“It’s like being an archaeologist. I’m a film archaeologist.”
Janice Engel is an instructor at the School of Motion Pictures & Television. She is also a documentary filmmaker screening her “labor of love and passion” at this year’s San Francisco International Film Festival.
Raise Hell: The Life & Times of Molly Ivins is slated to run at the BAMPFA and Victoria Theatre on April 13, Saturday, and April 14, Sunday, respectively. Earlier this year, it screened at the 2019 Sundance Film Festival.
It is a feat that’s been a long time coming for Engel, especially considering that she worked on the project for a little over six years.
The film showcasing the life of Molly Ivins is the first documentary ever to be created on the Texan newspaper columnist and outspoken political commentator. It couldn’t have come at a better time too, according to Engel.
“She spoke truth to power, and gave voices to those that didn’t have one, and used humor to bridge the divide and get her message out, which was very much about the First Amendment,” she said on Ivins. “She’s very relevant to what’s going on right now. The threat to the First Amendment is going on right now.”
Documentary Filmmaker as Archaeologist
Her interest in the story of Molly Ivins began upon seeing a play called Red Hot Patriot: The Kick-Ass Wit of Molly Ivins. Former MPT Executive Director James Egan had asked her to see it, so he can gauge if she would want to create a film with him about Ivins.
“I was blown away by the story,” she said. From there, she got to work, deep diving into various archival materials on her subject. Two months of doing interviews and raising $125,000 on Kickstarter secured the production of the documentary.
“When you dig into someone’s life and realize who they are, who they are in terms of their public persona, but then who they are on the inside and what motivated her to become who she was, [there are] many things that you find out,” said Engel.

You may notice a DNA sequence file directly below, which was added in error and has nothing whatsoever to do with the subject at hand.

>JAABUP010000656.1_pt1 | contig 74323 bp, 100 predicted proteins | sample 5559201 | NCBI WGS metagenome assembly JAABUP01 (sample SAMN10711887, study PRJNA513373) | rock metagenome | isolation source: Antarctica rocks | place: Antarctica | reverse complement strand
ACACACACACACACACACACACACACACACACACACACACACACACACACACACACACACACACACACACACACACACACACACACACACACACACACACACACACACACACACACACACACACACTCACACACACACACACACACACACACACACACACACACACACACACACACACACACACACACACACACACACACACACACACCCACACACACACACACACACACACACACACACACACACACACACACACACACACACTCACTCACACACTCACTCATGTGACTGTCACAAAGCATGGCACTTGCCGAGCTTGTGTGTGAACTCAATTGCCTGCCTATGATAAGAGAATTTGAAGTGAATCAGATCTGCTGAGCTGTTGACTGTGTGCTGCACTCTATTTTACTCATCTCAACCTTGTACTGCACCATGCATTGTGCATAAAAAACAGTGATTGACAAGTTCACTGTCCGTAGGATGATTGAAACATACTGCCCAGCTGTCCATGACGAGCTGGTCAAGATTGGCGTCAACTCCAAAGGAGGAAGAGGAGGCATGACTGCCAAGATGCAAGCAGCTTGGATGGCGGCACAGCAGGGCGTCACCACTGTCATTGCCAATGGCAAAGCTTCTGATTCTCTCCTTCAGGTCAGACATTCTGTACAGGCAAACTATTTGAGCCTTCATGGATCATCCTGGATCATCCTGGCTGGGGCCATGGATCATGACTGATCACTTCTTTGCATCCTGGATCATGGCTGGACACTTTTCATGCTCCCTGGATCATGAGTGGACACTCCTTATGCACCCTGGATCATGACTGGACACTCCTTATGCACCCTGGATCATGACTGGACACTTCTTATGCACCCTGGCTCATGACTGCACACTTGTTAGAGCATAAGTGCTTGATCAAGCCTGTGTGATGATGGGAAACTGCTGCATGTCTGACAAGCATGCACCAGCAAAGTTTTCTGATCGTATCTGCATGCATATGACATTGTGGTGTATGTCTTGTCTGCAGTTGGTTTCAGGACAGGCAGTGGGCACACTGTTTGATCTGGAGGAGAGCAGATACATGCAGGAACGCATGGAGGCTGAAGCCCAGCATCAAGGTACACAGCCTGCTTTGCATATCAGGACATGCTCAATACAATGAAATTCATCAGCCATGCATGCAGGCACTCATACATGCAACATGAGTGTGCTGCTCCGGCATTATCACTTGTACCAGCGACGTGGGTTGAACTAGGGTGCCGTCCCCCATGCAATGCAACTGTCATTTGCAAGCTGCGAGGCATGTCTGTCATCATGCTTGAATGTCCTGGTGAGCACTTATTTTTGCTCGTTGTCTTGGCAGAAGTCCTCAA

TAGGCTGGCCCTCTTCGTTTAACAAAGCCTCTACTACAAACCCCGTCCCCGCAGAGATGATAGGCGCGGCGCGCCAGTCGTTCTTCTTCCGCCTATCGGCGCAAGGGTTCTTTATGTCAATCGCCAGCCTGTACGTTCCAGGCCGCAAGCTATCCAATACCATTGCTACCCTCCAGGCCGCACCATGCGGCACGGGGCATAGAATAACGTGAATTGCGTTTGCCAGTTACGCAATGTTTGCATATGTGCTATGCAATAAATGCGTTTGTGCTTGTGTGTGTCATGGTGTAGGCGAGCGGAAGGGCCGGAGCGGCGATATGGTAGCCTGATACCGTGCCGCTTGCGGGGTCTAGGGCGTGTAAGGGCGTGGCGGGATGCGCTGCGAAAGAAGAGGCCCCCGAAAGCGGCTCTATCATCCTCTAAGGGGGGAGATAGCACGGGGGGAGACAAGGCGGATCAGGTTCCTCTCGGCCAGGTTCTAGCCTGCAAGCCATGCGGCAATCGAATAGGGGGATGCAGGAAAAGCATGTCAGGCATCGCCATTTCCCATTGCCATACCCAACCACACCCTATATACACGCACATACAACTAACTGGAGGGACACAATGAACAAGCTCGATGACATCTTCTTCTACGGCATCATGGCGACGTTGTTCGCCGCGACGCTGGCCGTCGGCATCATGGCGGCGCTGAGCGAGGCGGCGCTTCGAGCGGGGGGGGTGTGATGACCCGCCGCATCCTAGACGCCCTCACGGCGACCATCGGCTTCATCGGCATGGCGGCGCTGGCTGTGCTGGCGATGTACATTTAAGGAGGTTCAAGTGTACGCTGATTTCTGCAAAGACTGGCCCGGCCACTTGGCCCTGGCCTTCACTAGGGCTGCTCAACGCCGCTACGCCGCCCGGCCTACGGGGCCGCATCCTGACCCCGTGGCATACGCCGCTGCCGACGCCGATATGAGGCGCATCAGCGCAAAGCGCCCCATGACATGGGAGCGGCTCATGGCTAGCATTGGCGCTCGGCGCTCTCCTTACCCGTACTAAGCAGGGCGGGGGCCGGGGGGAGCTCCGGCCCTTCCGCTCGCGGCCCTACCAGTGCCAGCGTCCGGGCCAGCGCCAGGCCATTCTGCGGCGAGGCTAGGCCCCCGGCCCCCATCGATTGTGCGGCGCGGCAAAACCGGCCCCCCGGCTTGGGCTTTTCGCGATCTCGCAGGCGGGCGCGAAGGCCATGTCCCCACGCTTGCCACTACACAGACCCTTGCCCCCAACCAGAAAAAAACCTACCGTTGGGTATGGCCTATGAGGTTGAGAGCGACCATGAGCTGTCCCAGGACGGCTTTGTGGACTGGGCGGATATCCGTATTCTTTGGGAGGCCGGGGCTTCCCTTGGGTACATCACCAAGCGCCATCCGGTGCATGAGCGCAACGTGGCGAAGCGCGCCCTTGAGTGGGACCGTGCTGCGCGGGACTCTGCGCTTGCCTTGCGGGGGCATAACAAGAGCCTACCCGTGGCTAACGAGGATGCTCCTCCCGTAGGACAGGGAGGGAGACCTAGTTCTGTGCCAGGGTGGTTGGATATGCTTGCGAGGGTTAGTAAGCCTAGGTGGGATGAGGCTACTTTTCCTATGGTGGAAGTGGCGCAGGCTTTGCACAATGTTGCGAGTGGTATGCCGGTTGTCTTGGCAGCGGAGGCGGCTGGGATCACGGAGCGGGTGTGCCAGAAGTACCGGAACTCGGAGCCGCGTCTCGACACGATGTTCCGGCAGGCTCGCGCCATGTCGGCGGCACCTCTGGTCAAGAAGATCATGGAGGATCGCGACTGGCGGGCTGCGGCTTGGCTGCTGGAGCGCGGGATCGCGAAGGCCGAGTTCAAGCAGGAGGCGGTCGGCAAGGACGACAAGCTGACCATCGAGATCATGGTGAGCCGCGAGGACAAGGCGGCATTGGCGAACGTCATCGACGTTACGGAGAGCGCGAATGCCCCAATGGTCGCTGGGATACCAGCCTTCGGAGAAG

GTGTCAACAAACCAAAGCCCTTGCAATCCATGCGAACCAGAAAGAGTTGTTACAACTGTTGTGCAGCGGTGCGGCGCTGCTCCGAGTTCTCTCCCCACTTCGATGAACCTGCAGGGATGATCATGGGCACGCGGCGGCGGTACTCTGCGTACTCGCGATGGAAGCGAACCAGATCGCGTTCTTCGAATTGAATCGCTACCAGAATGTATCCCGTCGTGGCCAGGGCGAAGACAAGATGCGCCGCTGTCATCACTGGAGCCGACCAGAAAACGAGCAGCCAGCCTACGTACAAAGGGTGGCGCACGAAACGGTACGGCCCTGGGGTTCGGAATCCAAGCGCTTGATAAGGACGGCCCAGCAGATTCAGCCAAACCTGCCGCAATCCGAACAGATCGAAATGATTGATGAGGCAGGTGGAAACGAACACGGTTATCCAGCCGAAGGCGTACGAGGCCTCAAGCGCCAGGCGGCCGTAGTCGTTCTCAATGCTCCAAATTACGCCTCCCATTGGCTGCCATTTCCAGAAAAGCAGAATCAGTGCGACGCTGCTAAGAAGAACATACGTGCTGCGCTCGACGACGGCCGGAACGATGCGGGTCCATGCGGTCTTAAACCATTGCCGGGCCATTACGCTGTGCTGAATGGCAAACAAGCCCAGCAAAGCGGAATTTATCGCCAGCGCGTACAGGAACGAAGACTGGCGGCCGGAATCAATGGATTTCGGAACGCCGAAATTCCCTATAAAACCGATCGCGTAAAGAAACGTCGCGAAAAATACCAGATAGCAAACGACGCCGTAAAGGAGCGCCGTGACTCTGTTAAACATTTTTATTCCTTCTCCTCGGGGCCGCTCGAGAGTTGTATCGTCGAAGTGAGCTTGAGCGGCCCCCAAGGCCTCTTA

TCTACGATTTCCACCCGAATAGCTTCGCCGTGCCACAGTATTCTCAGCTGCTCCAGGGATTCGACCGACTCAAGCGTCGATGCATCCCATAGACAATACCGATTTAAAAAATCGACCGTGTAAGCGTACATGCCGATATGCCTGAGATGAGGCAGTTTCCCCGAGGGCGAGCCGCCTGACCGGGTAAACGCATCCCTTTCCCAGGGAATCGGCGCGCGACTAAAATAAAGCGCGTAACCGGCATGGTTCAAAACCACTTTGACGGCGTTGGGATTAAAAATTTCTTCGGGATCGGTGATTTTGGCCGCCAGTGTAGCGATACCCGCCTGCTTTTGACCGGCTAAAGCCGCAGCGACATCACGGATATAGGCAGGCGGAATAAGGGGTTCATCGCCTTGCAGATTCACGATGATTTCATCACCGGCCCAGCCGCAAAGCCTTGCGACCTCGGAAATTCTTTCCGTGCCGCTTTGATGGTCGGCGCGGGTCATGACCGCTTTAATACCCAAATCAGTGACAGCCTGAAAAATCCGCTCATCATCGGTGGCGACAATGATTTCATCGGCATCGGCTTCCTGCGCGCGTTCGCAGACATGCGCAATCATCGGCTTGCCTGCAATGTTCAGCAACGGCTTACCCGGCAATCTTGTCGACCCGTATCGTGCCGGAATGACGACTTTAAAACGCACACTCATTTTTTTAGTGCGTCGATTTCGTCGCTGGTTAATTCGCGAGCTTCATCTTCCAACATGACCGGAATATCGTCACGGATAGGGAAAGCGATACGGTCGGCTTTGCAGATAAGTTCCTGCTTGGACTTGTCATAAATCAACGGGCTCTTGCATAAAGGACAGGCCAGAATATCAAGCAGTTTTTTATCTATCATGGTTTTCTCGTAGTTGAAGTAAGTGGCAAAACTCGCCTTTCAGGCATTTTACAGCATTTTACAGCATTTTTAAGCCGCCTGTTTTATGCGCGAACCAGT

“What I found out about Molly was not only how brilliant she was, but how prescient she was. Things that she wrote, said, talked about 10, 15, 30 years ago are happening right now.”
This drives back to the socio-political relevance of this documentary today. “I think it’s going to hit a lot of heart,” predicts Engel. “It’s gonna open to a lot of people. The time is so ripe for her.”
Time is Ripe
Ivins’ importance in the advocacy of the First Amendment is so well-established that even former presidents of the nation have nothing to say but good things about her work. Bill Clinton puts it succinctly:
“If she writes something good about you, it’s the best thing in the world. She writes something bad, it’s almost as good.”
The archival sources were crucial in the production of this film. Engel had to rely on the “box in the [Dolph] Briscoe [Center for American History], where her papers are housed. The filmmaker explained that everything in the documentary were dug up from the archives.
“From C-SPAN. From appearances on various CBS shows. NBC shows. ACLU speeches. Lectures. Things she did all over the country. Footage that we found that I spent years digging in her archives and finding, including letters from her childhood all the way up until she died. It’s an incredibly deep archival dig.”
Ultimately, all this digging showed her that she may actually have had a lot more similarities with Ivins than she realized. She refers to two of Ivin’s most famous quotes as particularly crucial in shaping her perspective on inequality.
The first quote is, “I never blamed the people.” The other one is, “It’s not about who’s doing the screwing, it’s about who’s getting screwed.”
“I’m an outsider. I buck authority. Particularly male authority,” said Engel on relating to Ivins. “Patriarchal big daddy telling me what to do. I can’t stand injustice, and Molly’s whole thing was a crusade for the underdog. For the people who were being left at the bottom of the heap, and she gave voice to them.”
Article originally published by Kyle Roe in Art U News.
Images courtesy of Raise Hell: The Life & Times of Molly Ivins Kickstarter Page.